Despite cropping up almost every week on the Antiques Roadshow, Poole has more to it than just its pottery.
It’s a sweet little harbour town on the Dorset coast.
Whilst it doesn’t have a beach like its neighbour Bournemouth, it certainly has a lot of other things going for it.
Here are eight reasons why you should give Poole a try, rather than sticking to the same UK seaside towns.
Poole Quay is lined with pubs, cafes, the occasional museum and stands filled with seafood street food.
It’s the proper old fashioned kind too, with muscles sold in a polystyrene cup for a couple of quid rather than on a roof tile for a tenner.
Poole’s adopted animal is the dolphin, and if you’re lucky you may even spot one or two in the harbour. Otherwise you can always go crabbing and pick up some of your own snappy wildlife.
Brownsea Island is one of the last places where you can see red squirrels in the wild.
Strict controls have meant they have a safe haven for several other species of wildlife.
It’s also the birthplace of the Scouts and Guides movements, which is memorialised by the Baden-Powell Outdoor Centre where scores of excitable school children can learn to absail, and adults can pick up a woggle.
You can walk around it in a day, but don’t miss the lagoon.
Poole is home to Sandbanks, one of the most expensive pieces of land in the world. It’s a small peninsula where property goes for up to £13million.
There are designated BBQ areas on the beach, so pack up some cut-price sausages and do some people watching of the rich and famous, and see if you can spot notable residents such as Harry or Jamie Redknapp.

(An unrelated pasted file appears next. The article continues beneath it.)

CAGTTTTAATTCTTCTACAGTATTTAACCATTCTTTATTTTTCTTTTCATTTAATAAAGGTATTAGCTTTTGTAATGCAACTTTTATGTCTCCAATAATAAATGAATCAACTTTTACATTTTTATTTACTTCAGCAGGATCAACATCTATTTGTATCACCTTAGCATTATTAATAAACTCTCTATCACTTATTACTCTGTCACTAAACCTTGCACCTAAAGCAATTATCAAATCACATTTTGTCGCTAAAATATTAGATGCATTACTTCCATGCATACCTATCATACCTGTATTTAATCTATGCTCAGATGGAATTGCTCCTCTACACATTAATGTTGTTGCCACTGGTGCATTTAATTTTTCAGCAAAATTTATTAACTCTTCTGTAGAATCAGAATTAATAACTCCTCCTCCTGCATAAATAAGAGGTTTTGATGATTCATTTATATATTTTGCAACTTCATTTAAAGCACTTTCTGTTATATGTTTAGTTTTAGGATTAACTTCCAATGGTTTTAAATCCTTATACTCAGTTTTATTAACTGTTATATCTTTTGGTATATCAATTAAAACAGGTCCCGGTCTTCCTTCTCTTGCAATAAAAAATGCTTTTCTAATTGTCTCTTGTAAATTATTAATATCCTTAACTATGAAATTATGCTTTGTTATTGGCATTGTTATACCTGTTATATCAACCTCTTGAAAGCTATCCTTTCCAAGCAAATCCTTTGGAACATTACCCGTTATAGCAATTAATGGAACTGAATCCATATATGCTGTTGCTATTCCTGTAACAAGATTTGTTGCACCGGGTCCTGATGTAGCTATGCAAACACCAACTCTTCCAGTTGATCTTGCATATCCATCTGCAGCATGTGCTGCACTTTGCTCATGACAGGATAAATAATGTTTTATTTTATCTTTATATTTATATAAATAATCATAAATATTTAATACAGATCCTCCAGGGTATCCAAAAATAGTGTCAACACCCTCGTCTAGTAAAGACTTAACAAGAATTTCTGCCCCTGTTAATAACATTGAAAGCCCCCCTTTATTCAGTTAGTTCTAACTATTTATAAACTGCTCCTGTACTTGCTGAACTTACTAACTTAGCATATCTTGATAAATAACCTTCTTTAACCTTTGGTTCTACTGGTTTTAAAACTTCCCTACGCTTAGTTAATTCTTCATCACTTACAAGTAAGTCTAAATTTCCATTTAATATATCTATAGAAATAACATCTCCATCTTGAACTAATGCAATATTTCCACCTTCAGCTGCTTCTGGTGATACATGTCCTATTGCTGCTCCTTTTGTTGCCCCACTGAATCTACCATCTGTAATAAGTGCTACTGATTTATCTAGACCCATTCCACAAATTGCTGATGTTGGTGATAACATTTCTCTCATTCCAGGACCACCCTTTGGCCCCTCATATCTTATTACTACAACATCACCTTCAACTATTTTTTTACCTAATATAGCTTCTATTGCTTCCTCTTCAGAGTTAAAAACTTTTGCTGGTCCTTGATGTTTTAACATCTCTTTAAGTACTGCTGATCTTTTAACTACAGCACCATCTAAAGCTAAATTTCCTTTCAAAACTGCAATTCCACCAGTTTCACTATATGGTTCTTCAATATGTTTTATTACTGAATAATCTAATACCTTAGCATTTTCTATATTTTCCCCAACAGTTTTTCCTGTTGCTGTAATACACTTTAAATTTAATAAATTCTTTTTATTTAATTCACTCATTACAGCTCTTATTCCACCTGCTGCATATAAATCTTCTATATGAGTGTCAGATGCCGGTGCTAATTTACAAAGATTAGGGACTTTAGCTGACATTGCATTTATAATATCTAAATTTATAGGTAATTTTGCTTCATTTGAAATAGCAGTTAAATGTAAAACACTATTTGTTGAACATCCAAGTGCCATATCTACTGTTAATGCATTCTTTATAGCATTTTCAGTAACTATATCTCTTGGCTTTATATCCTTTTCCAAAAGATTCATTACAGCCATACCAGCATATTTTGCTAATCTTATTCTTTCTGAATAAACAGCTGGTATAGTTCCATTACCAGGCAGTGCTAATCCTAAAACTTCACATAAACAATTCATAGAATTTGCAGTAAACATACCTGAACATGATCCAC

One of the strange things about Poole is that most of the industrial estates smell amazing. This is because Lush have their HQ in the town centre.
It’s a tiny shop by the Quay so if you’re a fan make sure you pop down and see where it all started.
As a result, their factories are now in several areas of Poole, so where you would expect tyre fumes and black smoke, you’re now hit with blasts of patchouli and bubblegum.
Other than its boating lake, lush green foliage and children’s play areas, there also used to be a miniature rideable railway.
It’s hopefully going to be up and running again in the summer and I thoroughly recommend it. It’s worth the leg cramps.
OK, I had to add it. But it’s not just for your nanna, I promise.
You can watch master craftsmen at work, and also join in yourself. There’s pottery painting for the kids as well as adults.
I spent a large part of my misbegotten youth in Mr Kyps. It’s not a euphemism, but the local bar where you can see ‘big bands in a small space’.
It’s been done up and refurbished since my day, when it was ‘see your mate’s band in a tiny space on a sticky floor’.
Or there’s The Lighthouse, the local arts centre which is host to theatre, comedy and music from all over the world.
The historic village of Corfe and it’s iconic castle are a short bus ride away. Other than its rich civil war history, it also has amazing views over the Purbeck Hills.
Enjoy a picnic within the ruins or head down to the village for some proper country pub grub.
There’s even a steam railway where you can hitch a ride to Swanage if you’re feeling adventurous. Or just like steam trains. And who doesn’t like steam trains?!
Poole packs in a wide variety of things to see and do in a small space. You can start at the modern Dolphin Shopping Centre and within a five minute walk be at the cobbled streets of the historic old town before stumbling onto the quay.
The train station is in the middle of town, so it’s really easy to take a day trip or a weekend break to Poole without any hassle.
On – 30 May, 2017 By Mirandakane